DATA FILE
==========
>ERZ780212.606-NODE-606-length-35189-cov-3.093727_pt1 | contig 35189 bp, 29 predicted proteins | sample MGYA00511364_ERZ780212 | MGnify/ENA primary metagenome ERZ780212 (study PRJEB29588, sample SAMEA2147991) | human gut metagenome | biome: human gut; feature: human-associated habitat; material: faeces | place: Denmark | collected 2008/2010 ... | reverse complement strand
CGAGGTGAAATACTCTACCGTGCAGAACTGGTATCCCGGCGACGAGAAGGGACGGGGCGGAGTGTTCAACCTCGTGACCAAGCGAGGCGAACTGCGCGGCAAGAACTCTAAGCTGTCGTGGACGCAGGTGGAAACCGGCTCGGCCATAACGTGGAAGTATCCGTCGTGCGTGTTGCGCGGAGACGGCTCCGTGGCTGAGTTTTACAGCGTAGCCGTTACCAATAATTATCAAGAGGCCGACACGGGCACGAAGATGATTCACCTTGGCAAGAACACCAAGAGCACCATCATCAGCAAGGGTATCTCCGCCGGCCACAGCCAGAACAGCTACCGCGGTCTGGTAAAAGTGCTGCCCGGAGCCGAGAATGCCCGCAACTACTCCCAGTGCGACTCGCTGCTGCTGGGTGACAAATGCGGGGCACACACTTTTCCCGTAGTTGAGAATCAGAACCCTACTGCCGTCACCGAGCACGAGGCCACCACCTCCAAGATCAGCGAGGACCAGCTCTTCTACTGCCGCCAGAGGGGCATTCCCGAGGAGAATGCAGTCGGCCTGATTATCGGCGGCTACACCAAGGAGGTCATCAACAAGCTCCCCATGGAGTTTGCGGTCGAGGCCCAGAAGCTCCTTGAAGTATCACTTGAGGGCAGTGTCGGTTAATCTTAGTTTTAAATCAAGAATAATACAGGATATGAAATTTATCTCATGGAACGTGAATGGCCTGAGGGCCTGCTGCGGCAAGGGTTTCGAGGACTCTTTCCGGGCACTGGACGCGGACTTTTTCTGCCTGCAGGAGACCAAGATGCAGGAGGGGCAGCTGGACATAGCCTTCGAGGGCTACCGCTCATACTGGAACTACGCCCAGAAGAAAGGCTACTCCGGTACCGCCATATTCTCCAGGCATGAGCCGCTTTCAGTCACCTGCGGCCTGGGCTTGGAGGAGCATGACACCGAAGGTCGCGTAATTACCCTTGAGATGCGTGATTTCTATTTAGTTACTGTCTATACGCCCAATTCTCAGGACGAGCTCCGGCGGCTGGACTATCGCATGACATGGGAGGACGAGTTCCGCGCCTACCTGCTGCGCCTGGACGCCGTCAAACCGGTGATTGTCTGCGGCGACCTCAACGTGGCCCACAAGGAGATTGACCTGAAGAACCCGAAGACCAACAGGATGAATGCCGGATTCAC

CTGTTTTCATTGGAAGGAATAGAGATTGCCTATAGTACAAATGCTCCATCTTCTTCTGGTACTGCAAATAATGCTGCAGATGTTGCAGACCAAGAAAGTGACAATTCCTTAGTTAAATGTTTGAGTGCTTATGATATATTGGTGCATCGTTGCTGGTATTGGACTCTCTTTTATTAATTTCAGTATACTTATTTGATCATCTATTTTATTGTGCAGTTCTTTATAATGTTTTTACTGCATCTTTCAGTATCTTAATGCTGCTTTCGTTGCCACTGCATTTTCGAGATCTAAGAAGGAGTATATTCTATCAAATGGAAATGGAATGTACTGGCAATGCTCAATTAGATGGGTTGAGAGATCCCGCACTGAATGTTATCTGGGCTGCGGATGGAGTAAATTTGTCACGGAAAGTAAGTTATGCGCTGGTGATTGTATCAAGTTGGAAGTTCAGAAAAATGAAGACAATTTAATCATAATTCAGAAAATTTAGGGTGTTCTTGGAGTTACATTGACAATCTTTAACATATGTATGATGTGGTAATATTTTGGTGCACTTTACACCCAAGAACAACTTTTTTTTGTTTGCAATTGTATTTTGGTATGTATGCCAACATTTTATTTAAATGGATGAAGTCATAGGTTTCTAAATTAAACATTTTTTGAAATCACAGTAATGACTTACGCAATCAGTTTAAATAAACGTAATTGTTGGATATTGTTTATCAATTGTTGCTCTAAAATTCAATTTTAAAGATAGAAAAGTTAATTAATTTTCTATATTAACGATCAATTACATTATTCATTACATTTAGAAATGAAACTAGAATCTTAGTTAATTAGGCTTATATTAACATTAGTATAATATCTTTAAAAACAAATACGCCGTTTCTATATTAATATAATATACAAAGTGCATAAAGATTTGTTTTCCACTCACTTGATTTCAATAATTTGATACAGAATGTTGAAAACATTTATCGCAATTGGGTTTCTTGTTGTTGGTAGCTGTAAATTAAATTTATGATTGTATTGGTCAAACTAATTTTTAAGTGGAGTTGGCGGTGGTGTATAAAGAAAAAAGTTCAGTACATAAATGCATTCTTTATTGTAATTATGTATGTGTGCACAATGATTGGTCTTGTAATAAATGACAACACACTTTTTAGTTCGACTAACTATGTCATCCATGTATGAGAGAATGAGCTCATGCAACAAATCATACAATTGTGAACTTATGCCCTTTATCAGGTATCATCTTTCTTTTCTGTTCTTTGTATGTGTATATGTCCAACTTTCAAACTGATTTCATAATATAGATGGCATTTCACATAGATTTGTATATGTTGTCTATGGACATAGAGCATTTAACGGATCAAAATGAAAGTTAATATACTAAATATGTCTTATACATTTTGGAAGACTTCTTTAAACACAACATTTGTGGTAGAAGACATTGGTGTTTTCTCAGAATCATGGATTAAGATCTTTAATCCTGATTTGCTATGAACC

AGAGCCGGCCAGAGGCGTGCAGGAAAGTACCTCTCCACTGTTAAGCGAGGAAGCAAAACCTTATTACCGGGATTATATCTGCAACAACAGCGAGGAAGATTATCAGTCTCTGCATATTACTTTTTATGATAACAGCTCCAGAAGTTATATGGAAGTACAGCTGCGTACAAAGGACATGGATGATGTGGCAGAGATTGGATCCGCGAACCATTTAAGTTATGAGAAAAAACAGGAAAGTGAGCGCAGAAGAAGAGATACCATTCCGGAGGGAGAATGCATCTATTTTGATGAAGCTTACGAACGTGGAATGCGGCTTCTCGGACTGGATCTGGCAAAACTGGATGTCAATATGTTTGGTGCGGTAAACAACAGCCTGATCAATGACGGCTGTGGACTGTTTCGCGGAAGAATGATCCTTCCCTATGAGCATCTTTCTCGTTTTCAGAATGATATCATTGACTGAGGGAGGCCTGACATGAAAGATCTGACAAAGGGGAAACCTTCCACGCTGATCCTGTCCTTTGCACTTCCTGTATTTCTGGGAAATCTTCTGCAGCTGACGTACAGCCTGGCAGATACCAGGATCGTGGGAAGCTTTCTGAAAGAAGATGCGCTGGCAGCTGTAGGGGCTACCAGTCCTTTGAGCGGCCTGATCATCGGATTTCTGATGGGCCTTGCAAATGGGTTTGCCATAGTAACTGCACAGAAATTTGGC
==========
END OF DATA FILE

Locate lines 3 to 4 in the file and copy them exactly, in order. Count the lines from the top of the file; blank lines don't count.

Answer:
CTGTTTTCATTGGAAGGAATAGAGATTGCCTATAGTACAAATGCTCCATCTTCTTCTGGTACTGCAAATAATGCTGCAGATGTTGCAGACCAAGAAAGTGACAATTCCTTAGTTAAATGTTTGAGTGCTTATGATATATTGGTGCATCGTTGCTGGTATTGGACTCTCTTTTATTAATTTCAGTATACTTATTTGATCATCTATTTTATTGTGCAGTTCTTTATAATGTTTTTACTGCATCTTTCAGTATCTTAATGCTGCTTTCGTTGCCACTGCATTTTCGAGATCTAAGAAGGAGTATATTCTATCAAATGGAAATGGAATGTACTGGCAATGCTCAATTAGATGGGTTGAGAGATCCCGCACTGAATGTTATCTGGGCTGCGGATGGAGTAAATTTGTCACGGAAAGTAAGTTATGCGCTGGTGATTGTATCAAGTTGGAAGTTCAGAAAAATGAAGACAATTTAATCATAATTCAGAAAATTTAGGGTGTTCTTGGAGTTACATTGACAATCTTTAACATATGTATGATGTGGTAATATTTTGGTGCACTTTACACCCAAGAACAACTTTTTTTTGTTTGCAATTGTATTTTGGTATGTATGCCAACATTTTATTTAAATGGATGAAGTCATAGGTTTCTAAATTAAACATTTTTTGAAATCACAGTAATGACTTACGCAATCAGTTTAAATAAACGTAATTGTTGGATATTGTTTATCAATTGTTGCTCTAAAATTCAATTTTAAAGATAGAAAAGTTAATTAATTTTCTATATTAACGATCAATTACATTATTCATTACATTTAGAAATGAAACTAGAATCTTAGTTAATTAGGCTTATATTAACATTAGTATAATATCTTTAAAAACAAATACGCCGTTTCTATATTAATATAATATACAAAGTGCATAAAGATTTGTTTTCCACTCACTTGATTTCAATAATTTGATACAGAATGTTGAAAACATTTATCGCAATTGGGTTTCTTGTTGTTGGTAGCTGTAAATTAAATTTATGATTGTATTGGTCAAACTAATTTTTAAGTGGAGTTGGCGGTGGTGTATAAAGAAAAAAGTTCAGTACATAAATGCATTCTTTATTGTAATTATGTATGTGTGCACAATGATTGGTCTTGTAATAAATGACAACACACTTTTTAGTTCGACTAACTATGTCATCCATGTATGAGAGAATGAGCTCATGCAACAAATCATACAATTGTGAACTTATGCCCTTTATCAGGTATCATCTTTCTTTTCTGTTCTTTGTATGTGTATATGTCCAACTTTCAAACTGATTTCATAATATAGATGGCATTTCACATAGATTTGTATATGTTGTCTATGGACATAGAGCATTTAACGGATCAAAATGAAAGTTAATATACTAAATATGTCTTATACATTTTGGAAGACTTCTTTAAACACAACATTTGTGGTAGAAGACATTGGTGTTTTCTCAGAATCATGGATTAAGATCTTTAATCCTGATTTGCTATGAACC

AGAGCCGGCCAGAGGCGTGCAGGAAAGTACCTCTCCACTGTTAAGCGAGGAAGCAAAACCTTATTACCGGGATTATATCTGCAACAACAGCGAGGAAGATTATCAGTCTCTGCATATTACTTTTTATGATAACAGCTCCAGAAGTTATATGGAAGTACAGCTGCGTACAAAGGACATGGATGATGTGGCAGAGATTGGATCCGCGAACCATTTAAGTTATGAGAAAAAACAGGAAAGTGAGCGCAGAAGAAGAGATACCATTCCGGAGGGAGAATGCATCTATTTTGATGAAGCTTACGAACGTGGAATGCGGCTTCTCGGACTGGATCTGGCAAAACTGGATGTCAATATGTTTGGTGCGGTAAACAACAGCCTGATCAATGACGGCTGTGGACTGTTTCGCGGAAGAATGATCCTTCCCTATGAGCATCTTTCTCGTTTTCAGAATGATATCATTGACTGAGGGAGGCCTGACATGAAAGATCTGACAAAGGGGAAACCTTCCACGCTGATCCTGTCCTTTGCACTTCCTGTATTTCTGGGAAATCTTCTGCAGCTGACGTACAGCCTGGCAGATACCAGGATCGTGGGAAGCTTTCTGAAAGAAGATGCGCTGGCAGCTGTAGGGGCTACCAGTCCTTTGAGCGGCCTGATCATCGGATTTCTGATGGGCCTTGCAAATGGGTTTGCCATAGTAACTGCACAGAAATTTGGC